At one large corporation, the head of creative would only use freelancers who had a company name that “wasn’t their name.” He felt that it gave the corporation more prestige to use freelance sources that sounded like “big studios.” He was also a crazy as the day was long and the pay was low. It’s not something you will or should run up against. I only mention it because there are opinionated people out there and names do matter to them.
As with any business, you must research your company name, brand, logo and then legally protect the entire thing. I don’t know if my friend had the first “Creativille” but he surely hasn’t had the last. A registered trademark, although expensive, would have helped. The costs, can be cut back with some search work on your own and filing paperwork without an attorney. There are also services that do the work for less than an attorney will charge but down the line, if you have a large company, you won’t want to rename and rebrand yourself because little Timmy has a lemonade stand his father registered as a birthday present.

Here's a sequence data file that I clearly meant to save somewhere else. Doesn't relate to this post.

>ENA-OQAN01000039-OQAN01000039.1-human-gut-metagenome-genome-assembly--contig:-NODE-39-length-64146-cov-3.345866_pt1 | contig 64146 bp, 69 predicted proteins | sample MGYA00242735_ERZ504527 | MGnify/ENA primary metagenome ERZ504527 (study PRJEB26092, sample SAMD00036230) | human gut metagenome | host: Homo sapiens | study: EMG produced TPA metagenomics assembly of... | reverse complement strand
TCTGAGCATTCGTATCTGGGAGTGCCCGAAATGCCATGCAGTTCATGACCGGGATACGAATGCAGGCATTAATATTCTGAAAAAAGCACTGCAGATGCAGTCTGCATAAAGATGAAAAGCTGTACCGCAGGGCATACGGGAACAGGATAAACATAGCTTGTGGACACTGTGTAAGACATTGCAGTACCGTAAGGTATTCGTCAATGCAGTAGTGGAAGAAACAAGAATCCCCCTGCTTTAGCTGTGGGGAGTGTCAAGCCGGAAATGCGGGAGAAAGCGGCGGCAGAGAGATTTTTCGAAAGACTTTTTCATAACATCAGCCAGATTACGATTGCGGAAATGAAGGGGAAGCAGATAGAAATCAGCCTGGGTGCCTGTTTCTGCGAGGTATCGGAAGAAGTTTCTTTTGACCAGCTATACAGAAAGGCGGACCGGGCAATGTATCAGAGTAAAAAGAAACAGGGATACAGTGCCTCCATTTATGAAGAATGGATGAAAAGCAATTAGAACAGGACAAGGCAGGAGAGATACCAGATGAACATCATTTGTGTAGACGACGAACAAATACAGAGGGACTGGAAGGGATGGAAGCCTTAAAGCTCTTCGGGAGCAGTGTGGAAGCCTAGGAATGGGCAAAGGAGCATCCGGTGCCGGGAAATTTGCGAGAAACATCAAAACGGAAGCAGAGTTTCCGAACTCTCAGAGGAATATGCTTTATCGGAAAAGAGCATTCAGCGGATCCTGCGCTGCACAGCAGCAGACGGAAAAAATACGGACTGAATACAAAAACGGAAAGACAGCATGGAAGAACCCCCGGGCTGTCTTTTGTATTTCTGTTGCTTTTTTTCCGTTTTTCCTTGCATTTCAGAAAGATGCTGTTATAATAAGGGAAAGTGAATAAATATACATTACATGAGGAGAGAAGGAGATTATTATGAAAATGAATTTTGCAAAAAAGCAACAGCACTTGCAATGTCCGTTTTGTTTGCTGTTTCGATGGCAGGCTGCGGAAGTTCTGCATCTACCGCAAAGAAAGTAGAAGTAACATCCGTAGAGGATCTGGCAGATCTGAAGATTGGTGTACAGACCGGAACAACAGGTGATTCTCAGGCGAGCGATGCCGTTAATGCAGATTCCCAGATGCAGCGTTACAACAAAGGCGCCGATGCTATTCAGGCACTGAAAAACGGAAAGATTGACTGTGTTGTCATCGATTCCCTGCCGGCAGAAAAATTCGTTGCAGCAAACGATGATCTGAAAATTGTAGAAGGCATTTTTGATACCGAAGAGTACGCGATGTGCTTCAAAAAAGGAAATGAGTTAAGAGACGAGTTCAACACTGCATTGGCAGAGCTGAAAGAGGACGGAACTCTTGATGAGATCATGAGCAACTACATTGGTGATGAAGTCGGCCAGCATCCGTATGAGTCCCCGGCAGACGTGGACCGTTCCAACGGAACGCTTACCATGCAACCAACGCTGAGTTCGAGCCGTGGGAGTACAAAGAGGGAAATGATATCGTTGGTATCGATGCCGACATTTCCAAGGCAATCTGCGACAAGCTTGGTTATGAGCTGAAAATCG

Who Are YOU? Only You Know
Don’t ask your family or other creatives what they think of your branding and logo ideas. Your family will say “very nice” and your art school friends will think the pile of skulls with a computer mouse tying them together is “the coolest thing ever!” Just because you like fast cars and scantily clad women doesn’t mean a professional business will, unless you want to do Manga Anime work. If it is, your logo IS “the coolest!”
There are always exceptions to the rules with branding. Designer, Craig Yoe, has turned his name and love of products for kids into a fun brand. He creates “Yo-gos” and other things into which his name can be twisted. He has a definite love of what he prefers to do and runs his brand accordingly.